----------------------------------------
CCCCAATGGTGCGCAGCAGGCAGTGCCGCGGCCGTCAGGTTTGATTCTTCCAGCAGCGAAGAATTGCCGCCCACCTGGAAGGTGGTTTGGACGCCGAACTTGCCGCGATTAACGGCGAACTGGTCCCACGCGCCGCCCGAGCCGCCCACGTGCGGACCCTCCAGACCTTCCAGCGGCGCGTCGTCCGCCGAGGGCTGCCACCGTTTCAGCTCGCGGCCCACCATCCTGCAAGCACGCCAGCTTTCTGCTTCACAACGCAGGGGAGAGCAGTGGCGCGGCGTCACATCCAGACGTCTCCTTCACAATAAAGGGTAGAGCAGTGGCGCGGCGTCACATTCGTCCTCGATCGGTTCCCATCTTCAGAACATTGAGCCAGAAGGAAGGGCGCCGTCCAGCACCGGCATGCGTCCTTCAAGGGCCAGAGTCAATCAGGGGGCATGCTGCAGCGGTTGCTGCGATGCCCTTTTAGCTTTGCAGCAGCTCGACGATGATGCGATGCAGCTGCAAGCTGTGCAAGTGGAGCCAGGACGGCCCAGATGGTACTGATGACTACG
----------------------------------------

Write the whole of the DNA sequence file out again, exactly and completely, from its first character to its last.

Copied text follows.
CCCCAATGGTGCGCAGCAGGCAGTGCCGCGGCCGTCAGGTTTGATTCTTCCAGCAGCGAAGAATTGCCGCCCACCTGGAAGGTGGTTTGGACGCCGAACTTGCCGCGATTAACGGCGAACTGGTCCCACGCGCCGCCCGAGCCGCCCACGTGCGGACCCTCCAGACCTTCCAGCGGCGCGTCGTCCGCCGAGGGCTGCCACCGTTTCAGCTCGCGGCCCACCATCCTGCAAGCACGCCAGCTTTCTGCTTCACAACGCAGGGGAGAGCAGTGGCGCGGCGTCACATCCAGACGTCTCCTTCACAATAAAGGGTAGAGCAGTGGCGCGGCGTCACATTCGTCCTCGATCGGTTCCCATCTTCAGAACATTGAGCCAGAAGGAAGGGCGCCGTCCAGCACCGGCATGCGTCCTTCAAGGGCCAGAGTCAATCAGGGGGCATGCTGCAGCGGTTGCTGCGATGCCCTTTTAGCTTTGCAGCAGCTCGACGATGATGCGATGCAGCTGCAAGCTGTGCAAGTGGAGCCAGGACGGCCCAGATGGTACTGATGACTACG